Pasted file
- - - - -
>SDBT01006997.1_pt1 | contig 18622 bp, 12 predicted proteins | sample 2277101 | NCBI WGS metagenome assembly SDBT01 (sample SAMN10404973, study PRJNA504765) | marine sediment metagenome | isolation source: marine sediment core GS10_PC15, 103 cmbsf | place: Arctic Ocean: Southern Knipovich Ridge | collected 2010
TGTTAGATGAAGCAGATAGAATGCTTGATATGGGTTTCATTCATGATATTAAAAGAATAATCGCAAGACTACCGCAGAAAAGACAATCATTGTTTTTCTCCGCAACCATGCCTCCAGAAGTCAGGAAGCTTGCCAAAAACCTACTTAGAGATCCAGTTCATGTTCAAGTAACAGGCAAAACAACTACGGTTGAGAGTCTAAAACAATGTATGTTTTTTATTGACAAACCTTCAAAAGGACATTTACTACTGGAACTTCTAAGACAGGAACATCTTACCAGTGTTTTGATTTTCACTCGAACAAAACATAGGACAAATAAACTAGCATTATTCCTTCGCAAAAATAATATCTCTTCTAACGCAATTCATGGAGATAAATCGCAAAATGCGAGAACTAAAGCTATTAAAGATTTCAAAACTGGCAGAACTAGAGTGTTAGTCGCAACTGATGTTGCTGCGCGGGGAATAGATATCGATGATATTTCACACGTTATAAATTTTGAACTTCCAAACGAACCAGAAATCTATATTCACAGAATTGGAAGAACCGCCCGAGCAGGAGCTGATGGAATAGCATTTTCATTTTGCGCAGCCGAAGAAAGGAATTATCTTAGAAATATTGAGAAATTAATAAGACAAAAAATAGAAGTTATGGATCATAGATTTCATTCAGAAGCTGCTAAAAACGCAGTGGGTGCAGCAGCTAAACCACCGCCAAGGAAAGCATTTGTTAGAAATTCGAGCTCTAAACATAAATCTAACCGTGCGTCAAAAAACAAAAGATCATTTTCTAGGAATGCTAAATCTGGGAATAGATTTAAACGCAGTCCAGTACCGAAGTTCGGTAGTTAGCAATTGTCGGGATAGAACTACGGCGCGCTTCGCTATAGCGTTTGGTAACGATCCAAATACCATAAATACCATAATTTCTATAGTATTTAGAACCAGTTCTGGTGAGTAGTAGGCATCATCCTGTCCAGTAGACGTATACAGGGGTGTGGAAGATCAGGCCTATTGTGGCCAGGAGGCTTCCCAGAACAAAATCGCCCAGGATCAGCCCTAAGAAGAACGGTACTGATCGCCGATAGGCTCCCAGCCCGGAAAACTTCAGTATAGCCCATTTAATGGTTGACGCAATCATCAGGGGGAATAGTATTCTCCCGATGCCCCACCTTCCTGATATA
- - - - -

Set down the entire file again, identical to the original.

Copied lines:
>SDBT01006997.1_pt1 | contig 18622 bp, 12 predicted proteins | sample 2277101 | NCBI WGS metagenome assembly SDBT01 (sample SAMN10404973, study PRJNA504765) | marine sediment metagenome | isolation source: marine sediment core GS10_PC15, 103 cmbsf | place: Arctic Ocean: Southern Knipovich Ridge | collected 2010
TGTTAGATGAAGCAGATAGAATGCTTGATATGGGTTTCATTCATGATATTAAAAGAATAATCGCAAGACTACCGCAGAAAAGACAATCATTGTTTTTCTCCGCAACCATGCCTCCAGAAGTCAGGAAGCTTGCCAAAAACCTACTTAGAGATCCAGTTCATGTTCAAGTAACAGGCAAAACAACTACGGTTGAGAGTCTAAAACAATGTATGTTTTTTATTGACAAACCTTCAAAAGGACATTTACTACTGGAACTTCTAAGACAGGAACATCTTACCAGTGTTTTGATTTTCACTCGAACAAAACATAGGACAAATAAACTAGCATTATTCCTTCGCAAAAATAATATCTCTTCTAACGCAATTCATGGAGATAAATCGCAAAATGCGAGAACTAAAGCTATTAAAGATTTCAAAACTGGCAGAACTAGAGTGTTAGTCGCAACTGATGTTGCTGCGCGGGGAATAGATATCGATGATATTTCACACGTTATAAATTTTGAACTTCCAAACGAACCAGAAATCTATATTCACAGAATTGGAAGAACCGCCCGAGCAGGAGCTGATGGAATAGCATTTTCATTTTGCGCAGCCGAAGAAAGGAATTATCTTAGAAATATTGAGAAATTAATAAGACAAAAAATAGAAGTTATGGATCATAGATTTCATTCAGAAGCTGCTAAAAACGCAGTGGGTGCAGCAGCTAAACCACCGCCAAGGAAAGCATTTGTTAGAAATTCGAGCTCTAAACATAAATCTAACCGTGCGTCAAAAAACAAAAGATCATTTTCTAGGAATGCTAAATCTGGGAATAGATTTAAACGCAGTCCAGTACCGAAGTTCGGTAGTTAGCAATTGTCGGGATAGAACTACGGCGCGCTTCGCTATAGCGTTTGGTAACGATCCAAATACCATAAATACCATAATTTCTATAGTATTTAGAACCAGTTCTGGTGAGTAGTAGGCATCATCCTGTCCAGTAGACGTATACAGGGGTGTGGAAGATCAGGCCTATTGTGGCCAGGAGGCTTCCCAGAACAAAATCGCCCAGGATCAGCCCTAAGAAGAACGGTACTGATCGCCGATAGGCTCCCAGCCCGGAAAACTTCAGTATAGCCCATTTAATGGTTGACGCAATCATCAGGGGGAATAGTATTCTCCCGATGCCCCACCTTCCTGATATA